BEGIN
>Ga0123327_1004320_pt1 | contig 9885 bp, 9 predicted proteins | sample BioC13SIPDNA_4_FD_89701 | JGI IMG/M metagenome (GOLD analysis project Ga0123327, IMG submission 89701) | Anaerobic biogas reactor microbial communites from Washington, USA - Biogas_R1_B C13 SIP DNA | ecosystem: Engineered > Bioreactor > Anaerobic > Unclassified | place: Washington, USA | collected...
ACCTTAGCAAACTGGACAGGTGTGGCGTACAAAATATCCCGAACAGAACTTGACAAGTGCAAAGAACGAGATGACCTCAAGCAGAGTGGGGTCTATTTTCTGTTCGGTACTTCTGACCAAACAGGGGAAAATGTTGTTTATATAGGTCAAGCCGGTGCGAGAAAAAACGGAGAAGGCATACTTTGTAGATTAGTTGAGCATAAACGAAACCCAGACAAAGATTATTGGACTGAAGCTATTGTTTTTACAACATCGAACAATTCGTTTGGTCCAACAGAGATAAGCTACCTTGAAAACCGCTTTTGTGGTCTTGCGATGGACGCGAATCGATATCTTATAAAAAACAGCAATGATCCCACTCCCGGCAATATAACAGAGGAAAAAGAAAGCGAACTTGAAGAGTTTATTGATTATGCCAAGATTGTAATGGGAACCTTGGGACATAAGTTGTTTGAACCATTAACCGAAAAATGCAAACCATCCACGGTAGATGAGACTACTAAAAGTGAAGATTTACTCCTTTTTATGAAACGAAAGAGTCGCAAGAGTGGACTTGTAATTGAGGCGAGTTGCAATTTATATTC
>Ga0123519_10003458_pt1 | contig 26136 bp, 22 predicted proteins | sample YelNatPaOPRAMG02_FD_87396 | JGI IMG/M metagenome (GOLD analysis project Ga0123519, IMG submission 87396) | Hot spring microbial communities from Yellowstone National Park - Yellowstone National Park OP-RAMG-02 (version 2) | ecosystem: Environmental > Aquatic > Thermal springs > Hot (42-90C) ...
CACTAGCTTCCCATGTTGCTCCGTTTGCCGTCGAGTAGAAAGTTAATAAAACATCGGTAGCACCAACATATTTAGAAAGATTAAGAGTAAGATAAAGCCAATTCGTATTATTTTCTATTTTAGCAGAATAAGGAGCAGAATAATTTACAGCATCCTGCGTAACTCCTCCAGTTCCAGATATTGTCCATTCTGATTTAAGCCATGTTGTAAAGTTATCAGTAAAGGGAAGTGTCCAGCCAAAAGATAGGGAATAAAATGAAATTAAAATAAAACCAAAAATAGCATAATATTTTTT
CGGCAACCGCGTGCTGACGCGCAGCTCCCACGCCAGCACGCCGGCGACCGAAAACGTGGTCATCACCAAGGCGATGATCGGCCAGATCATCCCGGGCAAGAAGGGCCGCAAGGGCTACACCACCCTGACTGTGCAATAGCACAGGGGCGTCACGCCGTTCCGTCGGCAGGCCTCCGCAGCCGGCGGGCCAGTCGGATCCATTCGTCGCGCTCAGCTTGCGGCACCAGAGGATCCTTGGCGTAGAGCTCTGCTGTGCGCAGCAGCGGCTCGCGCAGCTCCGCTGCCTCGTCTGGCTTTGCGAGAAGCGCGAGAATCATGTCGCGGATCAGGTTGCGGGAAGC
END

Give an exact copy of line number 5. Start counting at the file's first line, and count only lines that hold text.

CGGCAACCGCGTGCTGACGCGCAGCTCCCACGCCAGCACGCCGGCGACCGAAAACGTGGTCATCACCAAGGCGATGATCGGCCAGATCATCCCGGGCAAGAAGGGCCGCAAGGGCTACACCACCCTGACTGTGCAATAGCACAGGGGCGTCACGCCGTTCCGTCGGCAGGCCTCCGCAGCCGGCGGGCCAGTCGGATCCATTCGTCGCGCTCAGCTTGCGGCACCAGAGGATCCTTGGCGTAGAGCTCTGCTGTGCGCAGCAGCGGCTCGCGCAGCTCCGCTGCCTCGTCTGGCTTTGCGAGAAGCGCGAGAATCATGTCGCGGATCAGGTTGCGGGAAGC